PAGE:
On Apollo 15 the LRV was driven a total of 27.8 km in 3 hours, 2 minutes of driving time. The longest single traverse was 12.5 km and the maximum range from the LM was 5.0 km. On Apollo 16 the vehicle traversed 26.7 km in 3 hours 26 minutes of driving. The longest traverse was 11.6 km and the LRV reached a distance of 4.5 km from the LM. On Apollo 17 the rover went 35.9 km in 4 hours 26 minutes total drive time. The longest traverse was 20.1 km and the greatest range from the LM was 7.6 km.

The Lunar Roving Vehicle had a mass of 210 kg and was designed to hold a payload of an additional 490 kg on the lunar surface. The frame was 3.1 meters long with a wheelbase of 2.3 meters. The maximum height was 1.14 meters. . . .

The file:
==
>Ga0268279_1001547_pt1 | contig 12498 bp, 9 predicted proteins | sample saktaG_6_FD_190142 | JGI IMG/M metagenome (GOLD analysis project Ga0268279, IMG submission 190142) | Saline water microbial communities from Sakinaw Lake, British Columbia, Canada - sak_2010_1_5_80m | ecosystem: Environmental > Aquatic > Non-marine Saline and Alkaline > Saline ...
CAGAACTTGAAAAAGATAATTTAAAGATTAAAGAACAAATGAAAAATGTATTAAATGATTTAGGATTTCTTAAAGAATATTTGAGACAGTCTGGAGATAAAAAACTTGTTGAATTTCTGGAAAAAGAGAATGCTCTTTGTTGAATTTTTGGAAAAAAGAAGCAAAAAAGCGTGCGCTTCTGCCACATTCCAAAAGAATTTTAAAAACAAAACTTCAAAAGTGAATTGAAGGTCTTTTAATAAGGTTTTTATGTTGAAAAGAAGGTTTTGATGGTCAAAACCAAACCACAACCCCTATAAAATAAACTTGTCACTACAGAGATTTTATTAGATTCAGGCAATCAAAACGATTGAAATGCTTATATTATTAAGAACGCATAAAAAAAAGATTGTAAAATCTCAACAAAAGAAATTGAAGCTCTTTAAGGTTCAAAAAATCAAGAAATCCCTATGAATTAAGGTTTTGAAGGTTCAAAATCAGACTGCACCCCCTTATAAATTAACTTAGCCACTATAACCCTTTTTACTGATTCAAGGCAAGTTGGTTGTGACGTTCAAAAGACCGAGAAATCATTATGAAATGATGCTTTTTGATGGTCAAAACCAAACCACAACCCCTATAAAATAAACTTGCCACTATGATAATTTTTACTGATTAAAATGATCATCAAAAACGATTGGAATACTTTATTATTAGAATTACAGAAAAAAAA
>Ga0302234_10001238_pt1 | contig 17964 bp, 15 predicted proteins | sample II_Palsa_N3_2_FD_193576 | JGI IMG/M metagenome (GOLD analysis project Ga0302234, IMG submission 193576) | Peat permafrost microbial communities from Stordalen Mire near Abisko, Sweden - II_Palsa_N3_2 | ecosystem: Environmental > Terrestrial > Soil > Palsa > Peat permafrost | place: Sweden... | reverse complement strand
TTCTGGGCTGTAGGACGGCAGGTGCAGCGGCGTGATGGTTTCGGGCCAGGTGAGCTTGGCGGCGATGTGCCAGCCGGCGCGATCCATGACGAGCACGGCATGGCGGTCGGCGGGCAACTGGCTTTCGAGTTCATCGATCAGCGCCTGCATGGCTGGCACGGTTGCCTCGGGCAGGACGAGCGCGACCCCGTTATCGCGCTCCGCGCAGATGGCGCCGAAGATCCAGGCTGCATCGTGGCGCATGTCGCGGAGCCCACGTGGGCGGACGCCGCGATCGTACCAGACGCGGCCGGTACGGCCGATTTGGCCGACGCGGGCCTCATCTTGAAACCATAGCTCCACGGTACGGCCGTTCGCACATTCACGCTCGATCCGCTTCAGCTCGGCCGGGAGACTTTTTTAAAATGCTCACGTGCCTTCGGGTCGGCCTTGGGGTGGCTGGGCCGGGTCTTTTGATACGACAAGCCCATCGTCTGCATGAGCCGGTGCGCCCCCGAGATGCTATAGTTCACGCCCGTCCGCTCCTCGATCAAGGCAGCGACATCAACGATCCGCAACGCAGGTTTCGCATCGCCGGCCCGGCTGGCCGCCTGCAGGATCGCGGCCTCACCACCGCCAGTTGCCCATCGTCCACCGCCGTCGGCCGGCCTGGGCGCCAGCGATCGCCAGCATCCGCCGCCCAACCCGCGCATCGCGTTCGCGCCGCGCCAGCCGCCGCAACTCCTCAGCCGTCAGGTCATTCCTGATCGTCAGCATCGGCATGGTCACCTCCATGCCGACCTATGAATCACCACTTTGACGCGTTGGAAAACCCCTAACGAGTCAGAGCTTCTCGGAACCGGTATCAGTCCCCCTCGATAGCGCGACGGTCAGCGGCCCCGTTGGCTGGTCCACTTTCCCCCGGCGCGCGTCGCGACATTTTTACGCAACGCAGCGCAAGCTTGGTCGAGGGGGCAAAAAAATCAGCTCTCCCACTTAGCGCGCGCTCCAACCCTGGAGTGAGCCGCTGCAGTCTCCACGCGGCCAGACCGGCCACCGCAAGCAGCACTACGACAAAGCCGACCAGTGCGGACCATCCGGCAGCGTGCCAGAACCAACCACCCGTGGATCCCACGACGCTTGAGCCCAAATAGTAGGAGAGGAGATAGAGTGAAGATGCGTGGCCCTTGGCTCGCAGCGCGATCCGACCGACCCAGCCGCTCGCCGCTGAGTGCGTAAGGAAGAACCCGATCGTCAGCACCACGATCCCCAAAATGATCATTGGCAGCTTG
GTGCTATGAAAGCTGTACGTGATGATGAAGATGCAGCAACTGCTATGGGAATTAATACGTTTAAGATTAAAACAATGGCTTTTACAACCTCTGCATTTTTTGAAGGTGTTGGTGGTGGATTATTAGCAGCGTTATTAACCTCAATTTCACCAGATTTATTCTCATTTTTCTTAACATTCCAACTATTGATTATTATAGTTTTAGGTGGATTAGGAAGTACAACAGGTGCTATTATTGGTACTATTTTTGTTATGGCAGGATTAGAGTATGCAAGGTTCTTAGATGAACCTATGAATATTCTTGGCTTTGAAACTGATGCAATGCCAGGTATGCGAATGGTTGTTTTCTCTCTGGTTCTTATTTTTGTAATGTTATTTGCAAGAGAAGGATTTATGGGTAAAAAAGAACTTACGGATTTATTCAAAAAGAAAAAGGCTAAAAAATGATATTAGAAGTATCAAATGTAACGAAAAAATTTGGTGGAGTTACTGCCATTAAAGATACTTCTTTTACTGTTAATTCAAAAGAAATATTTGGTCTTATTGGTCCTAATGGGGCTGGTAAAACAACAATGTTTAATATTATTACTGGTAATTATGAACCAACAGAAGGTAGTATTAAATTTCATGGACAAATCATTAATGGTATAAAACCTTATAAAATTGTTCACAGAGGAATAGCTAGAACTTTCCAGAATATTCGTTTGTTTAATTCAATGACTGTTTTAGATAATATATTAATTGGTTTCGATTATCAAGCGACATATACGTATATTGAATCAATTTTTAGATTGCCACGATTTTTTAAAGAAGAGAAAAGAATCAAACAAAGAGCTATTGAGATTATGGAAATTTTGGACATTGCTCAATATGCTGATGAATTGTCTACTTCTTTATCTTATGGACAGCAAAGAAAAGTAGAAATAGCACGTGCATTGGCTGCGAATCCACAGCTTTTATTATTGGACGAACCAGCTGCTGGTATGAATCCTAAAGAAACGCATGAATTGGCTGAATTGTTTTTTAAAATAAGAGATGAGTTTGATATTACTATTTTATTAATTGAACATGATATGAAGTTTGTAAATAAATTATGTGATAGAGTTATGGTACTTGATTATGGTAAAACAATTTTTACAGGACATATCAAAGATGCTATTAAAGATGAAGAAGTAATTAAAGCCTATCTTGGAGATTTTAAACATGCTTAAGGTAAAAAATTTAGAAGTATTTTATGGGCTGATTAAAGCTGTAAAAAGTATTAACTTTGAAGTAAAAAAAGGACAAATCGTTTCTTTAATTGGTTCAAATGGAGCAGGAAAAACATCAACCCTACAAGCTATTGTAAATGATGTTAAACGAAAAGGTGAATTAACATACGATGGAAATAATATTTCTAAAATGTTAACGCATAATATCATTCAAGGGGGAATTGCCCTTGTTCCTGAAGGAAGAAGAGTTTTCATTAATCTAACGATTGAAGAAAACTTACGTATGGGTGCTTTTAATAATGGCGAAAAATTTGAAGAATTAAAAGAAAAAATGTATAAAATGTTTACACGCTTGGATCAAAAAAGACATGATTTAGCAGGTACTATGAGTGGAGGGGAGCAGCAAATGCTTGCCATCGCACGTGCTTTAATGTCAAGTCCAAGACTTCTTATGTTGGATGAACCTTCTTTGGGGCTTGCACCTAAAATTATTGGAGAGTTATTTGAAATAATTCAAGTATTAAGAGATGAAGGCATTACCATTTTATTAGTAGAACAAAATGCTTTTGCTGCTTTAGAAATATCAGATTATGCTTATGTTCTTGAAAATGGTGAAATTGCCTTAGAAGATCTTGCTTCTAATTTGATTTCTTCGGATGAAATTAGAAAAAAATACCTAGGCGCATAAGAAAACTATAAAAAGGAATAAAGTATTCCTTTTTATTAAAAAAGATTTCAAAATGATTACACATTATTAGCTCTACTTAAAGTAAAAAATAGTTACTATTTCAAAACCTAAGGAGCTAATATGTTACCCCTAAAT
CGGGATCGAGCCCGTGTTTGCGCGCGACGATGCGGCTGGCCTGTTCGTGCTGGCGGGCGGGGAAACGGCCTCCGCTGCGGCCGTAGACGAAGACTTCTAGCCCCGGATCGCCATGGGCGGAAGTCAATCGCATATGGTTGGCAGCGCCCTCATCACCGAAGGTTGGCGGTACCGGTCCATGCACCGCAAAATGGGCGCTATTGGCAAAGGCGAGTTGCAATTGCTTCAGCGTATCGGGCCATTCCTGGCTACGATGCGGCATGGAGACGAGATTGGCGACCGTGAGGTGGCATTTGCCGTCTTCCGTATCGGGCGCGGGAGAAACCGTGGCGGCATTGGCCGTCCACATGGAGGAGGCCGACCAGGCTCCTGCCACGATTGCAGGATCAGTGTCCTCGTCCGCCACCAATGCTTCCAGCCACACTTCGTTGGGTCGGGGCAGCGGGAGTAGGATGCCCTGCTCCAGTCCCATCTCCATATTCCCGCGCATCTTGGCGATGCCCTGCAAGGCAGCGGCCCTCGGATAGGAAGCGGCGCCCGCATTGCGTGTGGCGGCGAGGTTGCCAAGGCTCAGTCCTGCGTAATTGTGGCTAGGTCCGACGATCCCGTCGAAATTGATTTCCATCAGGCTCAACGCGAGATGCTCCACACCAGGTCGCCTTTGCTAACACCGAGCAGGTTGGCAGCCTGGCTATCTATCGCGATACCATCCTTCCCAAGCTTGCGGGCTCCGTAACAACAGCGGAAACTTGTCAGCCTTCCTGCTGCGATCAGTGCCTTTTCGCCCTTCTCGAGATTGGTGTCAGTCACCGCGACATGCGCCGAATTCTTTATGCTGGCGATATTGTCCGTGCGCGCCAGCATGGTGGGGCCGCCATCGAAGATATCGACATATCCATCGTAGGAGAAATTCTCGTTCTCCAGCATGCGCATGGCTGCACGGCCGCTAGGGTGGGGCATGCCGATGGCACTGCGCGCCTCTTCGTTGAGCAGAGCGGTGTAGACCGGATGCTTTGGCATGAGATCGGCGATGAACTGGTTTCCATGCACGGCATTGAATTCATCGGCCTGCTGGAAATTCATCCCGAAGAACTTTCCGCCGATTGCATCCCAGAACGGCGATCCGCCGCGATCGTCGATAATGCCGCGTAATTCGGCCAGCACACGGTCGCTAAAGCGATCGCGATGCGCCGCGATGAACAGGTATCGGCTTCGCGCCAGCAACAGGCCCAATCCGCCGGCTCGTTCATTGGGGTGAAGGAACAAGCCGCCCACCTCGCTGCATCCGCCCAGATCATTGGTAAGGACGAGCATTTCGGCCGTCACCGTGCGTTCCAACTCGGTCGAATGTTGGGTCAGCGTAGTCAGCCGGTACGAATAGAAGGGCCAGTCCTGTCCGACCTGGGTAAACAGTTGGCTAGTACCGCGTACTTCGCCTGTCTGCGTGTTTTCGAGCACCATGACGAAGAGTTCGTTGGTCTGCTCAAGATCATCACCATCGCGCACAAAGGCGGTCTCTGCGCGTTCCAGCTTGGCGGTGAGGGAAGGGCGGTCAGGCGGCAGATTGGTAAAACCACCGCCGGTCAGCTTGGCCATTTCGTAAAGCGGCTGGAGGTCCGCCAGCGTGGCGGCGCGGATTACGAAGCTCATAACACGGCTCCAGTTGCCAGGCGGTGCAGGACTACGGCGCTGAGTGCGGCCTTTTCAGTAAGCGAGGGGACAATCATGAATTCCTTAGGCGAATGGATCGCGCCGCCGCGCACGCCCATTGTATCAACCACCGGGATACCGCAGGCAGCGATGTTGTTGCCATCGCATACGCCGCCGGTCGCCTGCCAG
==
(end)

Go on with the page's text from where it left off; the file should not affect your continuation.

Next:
Power was provided by two 36-volt silver-zinc potassium hydroxide non-rechargeable batteries with a capacity of 121 amp-hr.
https://nssdc.gsfc.nasa.gov/planetary/l ... o_lrv.html

Re: Hydrogen and FCEVs discussion thread

Posted: Wed Mar 13, 2019 7:11 pm
by RegGuheert
GRA wrote:There's some interesting info re the relative capital costs of H2 refueling per event versus QC/event as well as BEV versus FCEV breakeven per trip distance for trucks, in a McKinsey report on mobility transitions (see https://www.mckinsey.com/industries/aut ... 21787ac6d6):
Hydrogen cars or battery electric vehicles—why not both?